Every criminal lawyer has been confronted, at one time or another, and asked, “How can you represent that detestable individual?” The most transparent of us would likely say, in the vein of famed bank robber Willie Sutton when asked why he robbed banks: “Because that’s where the money is!”
The more high-minded, sanctimonious or nuanced will roll out the lawyer’s “duty to defend” — the Constitution’s guaranty of the right to counsel for anyone entangled in the criminal process, however despicable they, or their ideas, might be, even to the lawyer.
Still, however wedded the attorney as a professional might be to the client’s cause – meaning, however zealous he might be in carrying out his defense function, even if with gross, inward misgivings, according to the Rules of Professional Conduct in most jurisdictions his representation of the client “does not constitute an endorsement of the client’s political, economic, social or moral views or activities.”
If the lawyer will be required by the client to pursue “tactical” measures that he finds offensive, he should probably refuse the engagement, for once engaged, he will be morally bound to keep his promises to his client. In any event, the attorney must pursue the “objectives” – that is, the litigation goals – the client wishes.
All of which brings us to President Trump and John Dowd, Trump’s lead, personal lawyer in the Russia investigation. By all accounts, Dowd is a skilled, experienced criminal lawyer who has zealously represented clients over a long career.
He now represents a client who believes (or simply complains) that he is the repeated victim of “fake news.” Trump is a client who has publicly insisted there is basically moral equivalence between the Neo-Nazi groups marching in Charlottesville and, what Trump has termed, the “alt-left”, i.e., the protesters who challenged those marching.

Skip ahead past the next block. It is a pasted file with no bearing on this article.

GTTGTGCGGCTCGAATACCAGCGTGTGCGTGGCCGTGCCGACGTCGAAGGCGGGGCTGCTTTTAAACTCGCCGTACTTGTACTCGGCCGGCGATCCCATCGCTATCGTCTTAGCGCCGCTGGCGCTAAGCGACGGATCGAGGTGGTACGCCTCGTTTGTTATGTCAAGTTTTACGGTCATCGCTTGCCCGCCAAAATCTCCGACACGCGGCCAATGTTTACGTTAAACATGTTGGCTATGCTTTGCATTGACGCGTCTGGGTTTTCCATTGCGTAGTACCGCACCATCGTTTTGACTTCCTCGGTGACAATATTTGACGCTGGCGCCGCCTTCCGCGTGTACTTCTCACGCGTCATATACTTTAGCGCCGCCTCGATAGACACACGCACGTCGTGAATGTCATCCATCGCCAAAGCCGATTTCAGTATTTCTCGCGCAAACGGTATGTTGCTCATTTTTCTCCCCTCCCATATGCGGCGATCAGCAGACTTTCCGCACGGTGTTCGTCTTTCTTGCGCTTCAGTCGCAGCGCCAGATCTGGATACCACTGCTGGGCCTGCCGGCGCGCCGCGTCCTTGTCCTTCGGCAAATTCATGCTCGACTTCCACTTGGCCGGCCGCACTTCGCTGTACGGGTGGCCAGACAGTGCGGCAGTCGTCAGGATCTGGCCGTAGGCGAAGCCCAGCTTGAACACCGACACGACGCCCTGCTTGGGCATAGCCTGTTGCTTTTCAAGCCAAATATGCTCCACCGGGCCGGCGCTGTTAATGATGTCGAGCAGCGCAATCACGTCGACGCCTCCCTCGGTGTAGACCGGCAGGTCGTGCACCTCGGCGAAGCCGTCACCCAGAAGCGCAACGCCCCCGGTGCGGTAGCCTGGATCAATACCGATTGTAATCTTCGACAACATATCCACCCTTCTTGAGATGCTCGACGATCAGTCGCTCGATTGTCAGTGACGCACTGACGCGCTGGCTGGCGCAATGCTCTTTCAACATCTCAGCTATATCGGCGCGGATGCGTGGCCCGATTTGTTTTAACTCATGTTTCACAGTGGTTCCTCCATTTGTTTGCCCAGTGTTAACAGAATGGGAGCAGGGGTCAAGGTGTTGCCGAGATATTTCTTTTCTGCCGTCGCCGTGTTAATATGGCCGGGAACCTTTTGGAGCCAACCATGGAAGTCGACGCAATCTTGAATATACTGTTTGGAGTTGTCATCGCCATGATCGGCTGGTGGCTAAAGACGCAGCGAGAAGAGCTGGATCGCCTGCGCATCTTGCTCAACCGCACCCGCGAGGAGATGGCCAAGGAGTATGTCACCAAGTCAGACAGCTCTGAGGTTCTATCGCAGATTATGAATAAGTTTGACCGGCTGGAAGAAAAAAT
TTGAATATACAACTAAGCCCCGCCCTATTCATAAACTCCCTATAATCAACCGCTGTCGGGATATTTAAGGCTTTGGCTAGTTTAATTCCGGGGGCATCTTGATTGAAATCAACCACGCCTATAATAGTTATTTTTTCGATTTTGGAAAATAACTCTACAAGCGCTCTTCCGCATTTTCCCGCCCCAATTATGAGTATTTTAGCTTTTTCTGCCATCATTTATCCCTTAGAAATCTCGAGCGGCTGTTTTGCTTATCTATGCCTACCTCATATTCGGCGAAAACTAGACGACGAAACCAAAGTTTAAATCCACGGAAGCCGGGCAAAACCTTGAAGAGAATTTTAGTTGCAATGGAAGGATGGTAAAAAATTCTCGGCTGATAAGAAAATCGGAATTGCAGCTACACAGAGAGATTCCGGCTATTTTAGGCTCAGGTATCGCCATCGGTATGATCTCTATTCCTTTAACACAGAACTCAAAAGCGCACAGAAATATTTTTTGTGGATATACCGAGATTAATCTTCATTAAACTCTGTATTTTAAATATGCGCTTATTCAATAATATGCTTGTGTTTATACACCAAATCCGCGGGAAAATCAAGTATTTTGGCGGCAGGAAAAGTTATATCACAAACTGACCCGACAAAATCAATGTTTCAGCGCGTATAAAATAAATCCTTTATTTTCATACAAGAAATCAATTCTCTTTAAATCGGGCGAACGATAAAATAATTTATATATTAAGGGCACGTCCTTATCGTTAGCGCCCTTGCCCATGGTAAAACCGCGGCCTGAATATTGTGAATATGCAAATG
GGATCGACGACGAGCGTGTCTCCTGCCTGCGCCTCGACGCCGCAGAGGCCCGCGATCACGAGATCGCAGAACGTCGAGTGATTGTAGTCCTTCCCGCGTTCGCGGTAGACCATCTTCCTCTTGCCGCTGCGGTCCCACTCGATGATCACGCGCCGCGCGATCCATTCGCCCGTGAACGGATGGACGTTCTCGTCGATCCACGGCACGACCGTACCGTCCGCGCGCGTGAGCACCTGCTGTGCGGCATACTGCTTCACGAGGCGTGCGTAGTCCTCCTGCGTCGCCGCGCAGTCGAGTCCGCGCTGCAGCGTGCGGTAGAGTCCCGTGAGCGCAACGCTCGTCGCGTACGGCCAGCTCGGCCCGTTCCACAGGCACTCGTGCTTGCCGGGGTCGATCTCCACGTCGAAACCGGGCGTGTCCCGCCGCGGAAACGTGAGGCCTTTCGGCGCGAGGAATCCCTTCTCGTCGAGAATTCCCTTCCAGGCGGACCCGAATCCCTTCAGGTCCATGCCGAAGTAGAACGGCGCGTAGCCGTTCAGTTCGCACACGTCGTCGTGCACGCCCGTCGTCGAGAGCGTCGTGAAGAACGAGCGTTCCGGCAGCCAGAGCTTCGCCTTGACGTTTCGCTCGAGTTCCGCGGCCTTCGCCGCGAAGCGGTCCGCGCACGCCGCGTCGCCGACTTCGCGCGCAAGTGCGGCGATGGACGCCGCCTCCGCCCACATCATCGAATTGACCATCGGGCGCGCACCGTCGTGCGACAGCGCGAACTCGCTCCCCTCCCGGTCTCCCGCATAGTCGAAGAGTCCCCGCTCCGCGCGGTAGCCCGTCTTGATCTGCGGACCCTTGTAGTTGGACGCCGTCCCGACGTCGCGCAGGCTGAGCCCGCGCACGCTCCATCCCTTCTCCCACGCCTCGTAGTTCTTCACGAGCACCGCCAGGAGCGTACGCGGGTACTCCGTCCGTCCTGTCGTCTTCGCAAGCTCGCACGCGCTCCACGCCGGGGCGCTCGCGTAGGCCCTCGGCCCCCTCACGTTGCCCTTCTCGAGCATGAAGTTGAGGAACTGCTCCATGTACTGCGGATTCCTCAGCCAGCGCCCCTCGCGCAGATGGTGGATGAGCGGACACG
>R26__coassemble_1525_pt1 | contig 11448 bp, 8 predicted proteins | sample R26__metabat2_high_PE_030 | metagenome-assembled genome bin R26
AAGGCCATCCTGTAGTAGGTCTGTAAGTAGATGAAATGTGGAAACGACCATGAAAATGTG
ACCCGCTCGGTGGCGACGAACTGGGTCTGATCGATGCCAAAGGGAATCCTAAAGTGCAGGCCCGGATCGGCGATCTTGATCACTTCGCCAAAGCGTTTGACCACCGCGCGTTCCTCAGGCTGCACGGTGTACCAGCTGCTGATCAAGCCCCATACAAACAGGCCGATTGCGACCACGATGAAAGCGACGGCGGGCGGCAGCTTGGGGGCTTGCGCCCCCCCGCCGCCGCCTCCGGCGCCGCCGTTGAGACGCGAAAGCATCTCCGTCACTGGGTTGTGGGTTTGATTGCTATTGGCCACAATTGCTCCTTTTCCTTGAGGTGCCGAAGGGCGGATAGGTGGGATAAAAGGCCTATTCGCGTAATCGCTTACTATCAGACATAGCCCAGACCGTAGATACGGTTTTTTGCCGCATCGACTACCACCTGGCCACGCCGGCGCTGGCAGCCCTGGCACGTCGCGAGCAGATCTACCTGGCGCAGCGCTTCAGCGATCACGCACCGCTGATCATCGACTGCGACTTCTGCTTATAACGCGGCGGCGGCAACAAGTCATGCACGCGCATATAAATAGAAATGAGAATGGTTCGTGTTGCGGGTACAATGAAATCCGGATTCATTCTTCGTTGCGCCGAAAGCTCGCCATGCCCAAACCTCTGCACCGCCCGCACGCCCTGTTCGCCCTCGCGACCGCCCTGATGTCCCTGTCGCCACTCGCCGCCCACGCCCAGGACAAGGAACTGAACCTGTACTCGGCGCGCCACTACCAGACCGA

With that background, Dowd transmitted to conservative journalists, government officials and friends an email with the subject line “The Information that Validates President Trump on Charlottesville” – sent to him, by the way, by a conspiracy theorist who believes the FBI has been infiltrated by Islamic terrorists – which repeated secessionist Civil War propaganda and alleged that Black Lives Matter is permeated by terrorists.
These may be the views of Trump’s base, but the real question – is this what the president’s lawyer should be doing?
More than 25 years ago in Nevada, Dominic Gentile, an attorney, held a press conference the day after his client was indicted, and made statements that may potentially have prejudiced an eventual jury (in fact, the client was ultimately acquitted). The U.S. Supreme Court unambiguously stated, during the course of its decision, that “[a]n attorney’s duties do not begin inside the courtroom door . . . . A defense attorney may pursue lawful strategies to obtain dismissal of an indictment or reduction of charges, including an attempt to demonstrate in the court of public opinion that the client does not deserve to be tried.”